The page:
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When it comes to the Internet, any talk of competition invariably revolves around search results.  For many businesses, their eyes are firmly set on outranking those above them in search results. Search is a significant player when it comes to delivery or traffic, but they are not the only players. What is important is to identify who your real competitors are.

Enter a search term and you will often find that amongst the top ten pages listed are sites like Wikipedia, articles in article directories, and perhaps blogs produced purely for Adsense or affiliate revenue. While these sites are competitors when it comes to search traffic, they are not true competitors when it comes to doing business. As I mentioned, search is not the only source of traffic either.

Social media like Facebook, Twitter and Youtube are also now capable of delivering significant streams of traffic to your website. Do you know who your competitors are on any of these sites? It is equally important to assess how they are engaging with their followers and whether or not they are receiving any significant traffic from these site.

Another area that you should include in your research is paid search. There are many businesses that survive quite happily on the traffic derived from paid search. They don’t involve themselves pro-actively in either organic search or social media marketing, they let the paid search results find their traffic for them.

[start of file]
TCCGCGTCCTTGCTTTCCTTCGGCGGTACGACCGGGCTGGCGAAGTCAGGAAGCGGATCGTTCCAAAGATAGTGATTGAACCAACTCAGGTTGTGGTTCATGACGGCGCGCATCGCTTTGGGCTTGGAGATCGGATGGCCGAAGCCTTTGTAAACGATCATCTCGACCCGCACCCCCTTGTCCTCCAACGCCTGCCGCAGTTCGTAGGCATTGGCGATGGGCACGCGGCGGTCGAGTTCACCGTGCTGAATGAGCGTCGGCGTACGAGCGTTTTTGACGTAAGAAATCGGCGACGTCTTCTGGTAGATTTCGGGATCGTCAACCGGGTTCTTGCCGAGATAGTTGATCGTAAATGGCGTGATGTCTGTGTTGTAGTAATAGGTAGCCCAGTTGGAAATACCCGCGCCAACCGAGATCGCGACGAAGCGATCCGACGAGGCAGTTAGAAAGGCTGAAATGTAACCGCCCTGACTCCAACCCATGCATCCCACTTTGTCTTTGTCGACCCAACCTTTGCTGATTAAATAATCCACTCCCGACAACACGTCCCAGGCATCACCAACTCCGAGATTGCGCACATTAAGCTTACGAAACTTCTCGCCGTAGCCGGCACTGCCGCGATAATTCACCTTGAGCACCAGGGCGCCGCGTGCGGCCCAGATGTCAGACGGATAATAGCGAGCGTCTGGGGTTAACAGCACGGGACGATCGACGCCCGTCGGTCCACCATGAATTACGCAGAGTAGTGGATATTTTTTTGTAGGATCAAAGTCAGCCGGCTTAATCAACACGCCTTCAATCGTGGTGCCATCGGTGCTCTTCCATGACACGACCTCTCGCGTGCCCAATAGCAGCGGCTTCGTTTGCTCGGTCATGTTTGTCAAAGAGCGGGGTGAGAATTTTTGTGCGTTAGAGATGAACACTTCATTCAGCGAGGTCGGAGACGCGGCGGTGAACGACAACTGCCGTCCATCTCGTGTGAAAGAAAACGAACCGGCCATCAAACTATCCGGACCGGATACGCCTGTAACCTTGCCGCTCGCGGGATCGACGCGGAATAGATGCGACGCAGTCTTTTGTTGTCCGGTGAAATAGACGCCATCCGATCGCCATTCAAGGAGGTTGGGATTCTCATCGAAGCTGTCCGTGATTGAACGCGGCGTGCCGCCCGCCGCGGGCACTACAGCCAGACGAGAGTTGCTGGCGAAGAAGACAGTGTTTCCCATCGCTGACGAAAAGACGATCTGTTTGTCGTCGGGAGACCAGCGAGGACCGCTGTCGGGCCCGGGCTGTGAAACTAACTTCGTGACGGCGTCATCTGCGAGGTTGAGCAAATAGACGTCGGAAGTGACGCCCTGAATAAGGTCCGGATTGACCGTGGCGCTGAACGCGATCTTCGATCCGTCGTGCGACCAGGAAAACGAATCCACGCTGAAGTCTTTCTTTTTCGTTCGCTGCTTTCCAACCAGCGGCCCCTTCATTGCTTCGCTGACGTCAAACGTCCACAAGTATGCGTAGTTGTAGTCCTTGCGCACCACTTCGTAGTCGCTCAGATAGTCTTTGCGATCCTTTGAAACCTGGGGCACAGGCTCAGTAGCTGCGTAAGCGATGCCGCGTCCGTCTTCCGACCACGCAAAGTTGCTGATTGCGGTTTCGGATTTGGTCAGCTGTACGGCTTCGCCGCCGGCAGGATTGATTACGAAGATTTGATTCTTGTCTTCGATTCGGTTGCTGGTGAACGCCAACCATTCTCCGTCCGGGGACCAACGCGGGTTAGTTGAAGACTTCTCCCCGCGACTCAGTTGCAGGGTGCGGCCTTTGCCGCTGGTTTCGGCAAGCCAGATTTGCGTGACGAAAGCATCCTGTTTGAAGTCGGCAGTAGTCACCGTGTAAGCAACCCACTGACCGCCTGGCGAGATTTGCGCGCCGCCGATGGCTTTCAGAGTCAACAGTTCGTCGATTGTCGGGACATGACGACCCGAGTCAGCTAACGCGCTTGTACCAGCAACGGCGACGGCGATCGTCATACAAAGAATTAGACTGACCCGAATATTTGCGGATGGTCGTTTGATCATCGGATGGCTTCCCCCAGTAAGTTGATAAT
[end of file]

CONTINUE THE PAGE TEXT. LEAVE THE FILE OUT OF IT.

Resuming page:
There are many other sources of traffic such as forums and general advertising. To be effective in your competitive intelligence program, you need to look well beyond organic search. You should have a fair idea of what their main source of traffic is, how well it is converting, and whether or not there is an opportunity there that you could exploit.  Your real competitors are not always through organic search so identify your true competitors,then work out how you can compete against them.

The Internet is by no means a young entity anymore. Over the years sites have come and gone and sites have risen to fame only to drop off again in popularity. Human nature is often such that we follow the crowd. A site becomes popular, we check it out, perhaps even register our details, then never return again. The question you have to ask yourself is whether or not those tracks will come back to hurt your reputation.

Reputation management strategies often focus on what others can do to hurt our business. Have you ever stopped to think about your own past activities? I well remember the stories that abounded many years ago when Hotmail was popular. People thought it clever to use fancy addresses such as ‘sexylegs99’ or ‘hotstud01’. What is worse, they didn’t blink an eye when adding these as contact details on job applications – then wondered why they never received a call to an interview. The problem is, when your young and carefree, these activities are fun and few think of the long term consequences.

Those email addresses don’t exactly identify you so you may wonder how they can effect your reputation. They probably wont, however, they could be indicative of other online activities. For example, did you also have a Myspace presence? Can you remember the login or the password? Can you go back and remove any offending material? Can you even remember the sites you were active on? Those are questions that only you can answer.

We have already seen situations where employers have undertaken simple Google searches on job applicants to see whether or not they have any unsavory footprints on the net. Have you taken the time to check your own past. Do a Google search, and go beyond page one and two – you never know what sort of gems you may unearth!